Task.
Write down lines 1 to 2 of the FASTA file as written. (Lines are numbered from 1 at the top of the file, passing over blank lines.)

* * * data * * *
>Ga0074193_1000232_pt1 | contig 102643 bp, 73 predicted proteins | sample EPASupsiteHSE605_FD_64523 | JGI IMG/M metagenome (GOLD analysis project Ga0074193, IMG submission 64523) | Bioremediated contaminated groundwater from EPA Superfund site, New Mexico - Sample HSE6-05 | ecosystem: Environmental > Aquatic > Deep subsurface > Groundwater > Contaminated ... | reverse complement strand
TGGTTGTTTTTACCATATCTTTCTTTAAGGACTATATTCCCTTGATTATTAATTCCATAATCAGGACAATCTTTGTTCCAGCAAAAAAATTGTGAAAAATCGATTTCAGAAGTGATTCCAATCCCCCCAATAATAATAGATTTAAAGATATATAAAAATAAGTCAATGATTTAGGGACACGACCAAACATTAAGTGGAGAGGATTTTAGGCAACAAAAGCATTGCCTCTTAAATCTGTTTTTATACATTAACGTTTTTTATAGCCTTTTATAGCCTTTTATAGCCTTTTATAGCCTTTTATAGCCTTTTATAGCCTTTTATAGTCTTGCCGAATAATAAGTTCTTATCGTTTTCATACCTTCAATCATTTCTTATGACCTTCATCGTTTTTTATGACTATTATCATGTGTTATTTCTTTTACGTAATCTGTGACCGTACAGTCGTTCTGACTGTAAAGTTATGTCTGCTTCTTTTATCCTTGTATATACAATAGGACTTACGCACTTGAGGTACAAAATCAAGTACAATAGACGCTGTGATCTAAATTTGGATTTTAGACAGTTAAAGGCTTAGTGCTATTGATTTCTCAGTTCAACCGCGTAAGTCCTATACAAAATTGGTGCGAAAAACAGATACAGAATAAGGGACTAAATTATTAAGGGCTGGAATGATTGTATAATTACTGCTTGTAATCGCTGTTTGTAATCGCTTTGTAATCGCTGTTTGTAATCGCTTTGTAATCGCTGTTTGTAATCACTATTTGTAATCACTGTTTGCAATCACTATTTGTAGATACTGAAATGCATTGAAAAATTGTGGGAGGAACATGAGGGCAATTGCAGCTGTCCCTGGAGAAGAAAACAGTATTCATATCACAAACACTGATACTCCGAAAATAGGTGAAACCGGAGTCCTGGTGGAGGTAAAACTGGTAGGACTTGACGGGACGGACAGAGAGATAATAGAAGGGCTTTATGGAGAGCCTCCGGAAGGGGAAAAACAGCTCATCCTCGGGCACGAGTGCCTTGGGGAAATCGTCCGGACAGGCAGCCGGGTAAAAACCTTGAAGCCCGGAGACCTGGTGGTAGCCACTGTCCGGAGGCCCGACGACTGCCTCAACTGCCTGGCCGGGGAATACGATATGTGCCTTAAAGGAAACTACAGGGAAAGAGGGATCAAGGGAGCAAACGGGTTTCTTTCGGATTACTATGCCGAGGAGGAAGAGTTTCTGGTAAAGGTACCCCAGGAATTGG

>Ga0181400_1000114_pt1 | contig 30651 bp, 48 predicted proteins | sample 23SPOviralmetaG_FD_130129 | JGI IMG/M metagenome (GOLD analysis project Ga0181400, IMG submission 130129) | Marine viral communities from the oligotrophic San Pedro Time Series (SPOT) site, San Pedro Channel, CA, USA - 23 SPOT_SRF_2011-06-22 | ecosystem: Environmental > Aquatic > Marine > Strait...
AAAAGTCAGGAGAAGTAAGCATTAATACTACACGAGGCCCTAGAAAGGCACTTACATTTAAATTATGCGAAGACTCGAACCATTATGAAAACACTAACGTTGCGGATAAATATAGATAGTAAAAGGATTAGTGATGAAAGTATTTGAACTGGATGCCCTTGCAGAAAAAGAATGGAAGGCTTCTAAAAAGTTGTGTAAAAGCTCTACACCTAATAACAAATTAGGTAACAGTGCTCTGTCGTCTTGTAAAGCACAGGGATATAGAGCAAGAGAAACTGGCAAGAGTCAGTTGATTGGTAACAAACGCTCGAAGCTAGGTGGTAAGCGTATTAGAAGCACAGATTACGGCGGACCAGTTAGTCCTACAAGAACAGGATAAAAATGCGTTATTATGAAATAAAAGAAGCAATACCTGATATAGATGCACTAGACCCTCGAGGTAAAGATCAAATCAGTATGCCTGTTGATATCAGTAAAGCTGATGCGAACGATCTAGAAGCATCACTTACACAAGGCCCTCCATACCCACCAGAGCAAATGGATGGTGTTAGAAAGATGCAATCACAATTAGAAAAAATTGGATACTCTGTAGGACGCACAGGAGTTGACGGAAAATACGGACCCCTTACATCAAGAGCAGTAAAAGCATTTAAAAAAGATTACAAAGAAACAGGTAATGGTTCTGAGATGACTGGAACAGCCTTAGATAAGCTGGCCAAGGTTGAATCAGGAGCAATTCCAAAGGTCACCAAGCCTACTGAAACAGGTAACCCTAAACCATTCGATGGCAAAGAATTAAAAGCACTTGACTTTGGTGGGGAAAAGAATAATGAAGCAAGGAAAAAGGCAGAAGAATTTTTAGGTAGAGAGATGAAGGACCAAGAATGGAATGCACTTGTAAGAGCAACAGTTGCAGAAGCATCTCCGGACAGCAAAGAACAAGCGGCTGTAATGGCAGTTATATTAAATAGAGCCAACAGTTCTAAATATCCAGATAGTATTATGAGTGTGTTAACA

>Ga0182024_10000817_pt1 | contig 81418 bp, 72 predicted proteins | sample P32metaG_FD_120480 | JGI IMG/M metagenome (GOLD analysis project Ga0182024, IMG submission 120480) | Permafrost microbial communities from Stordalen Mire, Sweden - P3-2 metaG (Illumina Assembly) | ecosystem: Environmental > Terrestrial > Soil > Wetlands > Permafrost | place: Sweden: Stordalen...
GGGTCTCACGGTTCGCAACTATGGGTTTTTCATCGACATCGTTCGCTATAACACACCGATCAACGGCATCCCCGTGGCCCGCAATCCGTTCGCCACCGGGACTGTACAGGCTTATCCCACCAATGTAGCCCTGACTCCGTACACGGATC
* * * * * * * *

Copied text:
>Ga0074193_1000232_pt1 | contig 102643 bp, 73 predicted proteins | sample EPASupsiteHSE605_FD_64523 | JGI IMG/M metagenome (GOLD analysis project Ga0074193, IMG submission 64523) | Bioremediated contaminated groundwater from EPA Superfund site, New Mexico - Sample HSE6-05 | ecosystem: Environmental > Aquatic > Deep subsurface > Groundwater > Contaminated ... | reverse complement strand
TGGTTGTTTTTACCATATCTTTCTTTAAGGACTATATTCCCTTGATTATTAATTCCATAATCAGGACAATCTTTGTTCCAGCAAAAAAATTGTGAAAAATCGATTTCAGAAGTGATTCCAATCCCCCCAATAATAATAGATTTAAAGATATATAAAAATAAGTCAATGATTTAGGGACACGACCAAACATTAAGTGGAGAGGATTTTAGGCAACAAAAGCATTGCCTCTTAAATCTGTTTTTATACATTAACGTTTTTTATAGCCTTTTATAGCCTTTTATAGCCTTTTATAGCCTTTTATAGCCTTTTATAGCCTTTTATAGTCTTGCCGAATAATAAGTTCTTATCGTTTTCATACCTTCAATCATTTCTTATGACCTTCATCGTTTTTTATGACTATTATCATGTGTTATTTCTTTTACGTAATCTGTGACCGTACAGTCGTTCTGACTGTAAAGTTATGTCTGCTTCTTTTATCCTTGTATATACAATAGGACTTACGCACTTGAGGTACAAAATCAAGTACAATAGACGCTGTGATCTAAATTTGGATTTTAGACAGTTAAAGGCTTAGTGCTATTGATTTCTCAGTTCAACCGCGTAAGTCCTATACAAAATTGGTGCGAAAAACAGATACAGAATAAGGGACTAAATTATTAAGGGCTGGAATGATTGTATAATTACTGCTTGTAATCGCTGTTTGTAATCGCTTTGTAATCGCTGTTTGTAATCGCTTTGTAATCGCTGTTTGTAATCACTATTTGTAATCACTGTTTGCAATCACTATTTGTAGATACTGAAATGCATTGAAAAATTGTGGGAGGAACATGAGGGCAATTGCAGCTGTCCCTGGAGAAGAAAACAGTATTCATATCACAAACACTGATACTCCGAAAATAGGTGAAACCGGAGTCCTGGTGGAGGTAAAACTGGTAGGACTTGACGGGACGGACAGAGAGATAATAGAAGGGCTTTATGGAGAGCCTCCGGAAGGGGAAAAACAGCTCATCCTCGGGCACGAGTGCCTTGGGGAAATCGTCCGGACAGGCAGCCGGGTAAAAACCTTGAAGCCCGGAGACCTGGTGGTAGCCACTGTCCGGAGGCCCGACGACTGCCTCAACTGCCTGGCCGGGGAATACGATATGTGCCTTAAAGGAAACTACAGGGAAAGAGGGATCAAGGGAGCAAACGGGTTTCTTTCGGATTACTATGCCGAGGAGGAAGAGTTTCTGGTAAAGGTACCCCAGGAATTGG